Mr Yeltsin has made some moves to soothe their feelings. His first radio address of the new year was devoted to lambasting officials responsible for holding up wages. But the miners have heard it all before. Two years ago, the Kremlin pledged to pay them according to a "tough monthly schedule". Yet some are still having to wait seven months for a pay packet.

PROMOTED VIDEO
Have you tried new the Independent Digital Edition apps?
News
ebookA unique anthology of reporting and analysis of a crucial period of history
Life and Style
fashionHealth concerns and 'pornified' perceptions have made women more conscious at the beach
Arts and Entertainment
tv
Sport
Ojo Onaolapo celebrates winning the bronze medal
commonwealth games
Arts and Entertainment
Rock band Led Zeppelin in the early 1970s
musicLed Zeppelin to release alternative Stairway To Heaven after 43 years
Arts and Entertainment
High-flyer: Chris Pratt in 'Guardians of the Galaxy'
filmHe was homeless in Hawaii when he got his big break. Now the comic actor Chris Pratt is Hollywood's new favourite action star
Sport
Van Gaal said that his challenge in taking over Bobby Robson's Barcelona team in 1993 has been easier than the task of resurrecting the current United side
footballA colourful discussion on tactics, the merits of the English footballer and rebuilding Manchester United
Life and Style
Sainsbury's could roll the lorries out across its whole fleet if they are successful
tech
Travel
The shipping news: a typical Snoozebox construction
travelSpending the night in a shipping container doesn't sound appealing, but mobile crash pads are popping up at the summer's biggest events
Arts and Entertainment
'Old Fashioned' will be a different kind of love story to '50 Shades'
film
Arts and Entertainment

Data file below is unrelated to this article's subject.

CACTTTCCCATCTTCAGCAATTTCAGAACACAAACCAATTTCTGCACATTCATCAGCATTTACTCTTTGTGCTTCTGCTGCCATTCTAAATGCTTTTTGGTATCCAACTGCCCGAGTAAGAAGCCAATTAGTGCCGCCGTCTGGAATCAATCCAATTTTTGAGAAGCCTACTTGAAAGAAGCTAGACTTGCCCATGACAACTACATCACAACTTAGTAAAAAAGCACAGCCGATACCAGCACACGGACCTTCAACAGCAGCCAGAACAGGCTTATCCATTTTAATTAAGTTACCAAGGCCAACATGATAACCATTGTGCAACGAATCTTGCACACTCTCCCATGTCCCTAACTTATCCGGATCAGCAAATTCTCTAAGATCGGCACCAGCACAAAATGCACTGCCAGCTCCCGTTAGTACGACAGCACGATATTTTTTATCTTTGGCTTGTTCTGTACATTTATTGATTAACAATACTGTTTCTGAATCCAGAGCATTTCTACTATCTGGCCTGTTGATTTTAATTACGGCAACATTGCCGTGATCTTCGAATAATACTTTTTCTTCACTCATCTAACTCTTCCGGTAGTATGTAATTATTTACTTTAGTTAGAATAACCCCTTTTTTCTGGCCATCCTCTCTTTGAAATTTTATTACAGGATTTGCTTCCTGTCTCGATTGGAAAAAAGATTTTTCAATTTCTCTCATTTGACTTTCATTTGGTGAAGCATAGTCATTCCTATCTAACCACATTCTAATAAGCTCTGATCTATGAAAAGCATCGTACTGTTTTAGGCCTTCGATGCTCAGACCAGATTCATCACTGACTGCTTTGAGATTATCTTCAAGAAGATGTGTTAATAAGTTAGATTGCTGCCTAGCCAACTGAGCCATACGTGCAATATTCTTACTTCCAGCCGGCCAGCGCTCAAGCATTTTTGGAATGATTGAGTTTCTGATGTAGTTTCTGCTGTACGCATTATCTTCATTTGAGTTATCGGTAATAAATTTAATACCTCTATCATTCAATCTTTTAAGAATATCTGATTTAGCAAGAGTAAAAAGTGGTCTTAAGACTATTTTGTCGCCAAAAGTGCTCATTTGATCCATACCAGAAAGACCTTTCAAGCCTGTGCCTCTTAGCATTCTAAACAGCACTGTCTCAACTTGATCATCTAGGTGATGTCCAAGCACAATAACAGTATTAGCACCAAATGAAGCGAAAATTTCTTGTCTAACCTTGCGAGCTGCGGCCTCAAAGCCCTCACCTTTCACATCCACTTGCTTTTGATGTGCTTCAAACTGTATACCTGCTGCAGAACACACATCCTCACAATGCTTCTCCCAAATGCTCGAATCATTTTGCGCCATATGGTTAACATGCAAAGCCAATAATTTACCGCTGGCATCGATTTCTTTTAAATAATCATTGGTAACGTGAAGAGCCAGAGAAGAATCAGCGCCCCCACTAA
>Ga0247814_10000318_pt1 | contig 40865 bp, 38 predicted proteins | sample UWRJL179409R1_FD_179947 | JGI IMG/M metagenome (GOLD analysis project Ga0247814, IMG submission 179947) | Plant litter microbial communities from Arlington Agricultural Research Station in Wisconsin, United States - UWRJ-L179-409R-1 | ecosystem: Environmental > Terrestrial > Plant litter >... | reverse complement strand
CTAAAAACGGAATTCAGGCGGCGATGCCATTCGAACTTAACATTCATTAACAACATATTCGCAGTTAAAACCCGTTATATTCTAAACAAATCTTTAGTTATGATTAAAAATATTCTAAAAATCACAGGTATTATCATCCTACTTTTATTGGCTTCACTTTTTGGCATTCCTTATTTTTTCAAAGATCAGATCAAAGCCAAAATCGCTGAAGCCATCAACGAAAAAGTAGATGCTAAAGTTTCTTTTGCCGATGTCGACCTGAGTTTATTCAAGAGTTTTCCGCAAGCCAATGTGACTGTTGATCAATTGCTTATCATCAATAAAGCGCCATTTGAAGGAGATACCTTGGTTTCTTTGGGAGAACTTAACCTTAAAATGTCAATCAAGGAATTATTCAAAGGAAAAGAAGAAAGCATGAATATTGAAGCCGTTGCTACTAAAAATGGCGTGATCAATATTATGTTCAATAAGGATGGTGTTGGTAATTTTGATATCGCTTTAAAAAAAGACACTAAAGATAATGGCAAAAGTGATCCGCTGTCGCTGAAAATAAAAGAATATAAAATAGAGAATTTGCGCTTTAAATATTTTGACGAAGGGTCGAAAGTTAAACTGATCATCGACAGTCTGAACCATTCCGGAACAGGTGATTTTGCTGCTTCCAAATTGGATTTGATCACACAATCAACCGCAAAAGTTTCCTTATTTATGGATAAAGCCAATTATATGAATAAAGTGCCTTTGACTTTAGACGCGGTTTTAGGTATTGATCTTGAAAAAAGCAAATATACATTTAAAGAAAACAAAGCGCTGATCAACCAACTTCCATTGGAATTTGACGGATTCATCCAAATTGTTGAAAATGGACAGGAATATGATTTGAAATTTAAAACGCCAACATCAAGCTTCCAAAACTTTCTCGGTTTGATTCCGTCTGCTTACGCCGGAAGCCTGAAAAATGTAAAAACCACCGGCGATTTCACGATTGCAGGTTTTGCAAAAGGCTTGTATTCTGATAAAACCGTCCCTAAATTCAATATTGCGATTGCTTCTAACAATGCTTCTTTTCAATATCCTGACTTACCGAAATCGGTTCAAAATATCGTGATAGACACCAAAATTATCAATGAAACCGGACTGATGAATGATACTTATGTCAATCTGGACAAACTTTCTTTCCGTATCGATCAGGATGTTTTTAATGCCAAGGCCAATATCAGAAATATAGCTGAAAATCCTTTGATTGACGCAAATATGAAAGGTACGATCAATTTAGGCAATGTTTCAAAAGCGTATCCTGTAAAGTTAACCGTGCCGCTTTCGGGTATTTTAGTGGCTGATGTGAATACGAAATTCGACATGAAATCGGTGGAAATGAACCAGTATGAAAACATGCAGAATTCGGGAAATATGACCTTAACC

Tracey Emin's 'My Bed' is returning to the Tate more than 15 years after it first caused shockwaves at the gallery
artTracey Emin's bed returns to the Tate after record sale
Arts and Entertainment
Smart mover: Peter Bazalgette
filmHow live cinema screenings can boost arts audiences
Environment
Neil Young performing at Hyde Park, London, earlier this month
environment
Independent
Travel Shop
the manor
Up to 70% off luxury travel
on city breaks Find out more
santorini
Up to 70% off luxury travel
on chic beach resorts Find out more
sardina foodie
Up to 70% off luxury travel
on country retreats Find out more
Latest stories from i100
Have you tried new the Independent Digital Edition apps?
Independent Dating
and  

By clicking 'Search' you
are agreeing to our
Terms of Use.

iJobs Job Widget
iJobs General

Project Coordinator

Competitive: The Green Recruitment Company: The Organisation: The Green Recrui...

Project Manager (HR)- Bristol - Upto £400 p/day

£350 - £400 per annum + competitive: Orgtel: Project Manager (specializing in ...

Embedded Linux Engineer

£40000 - £50000 per annum + competitive: Progressive Recruitment: Embedded Sof...

Senior Hardware Design Engineer - Broadcast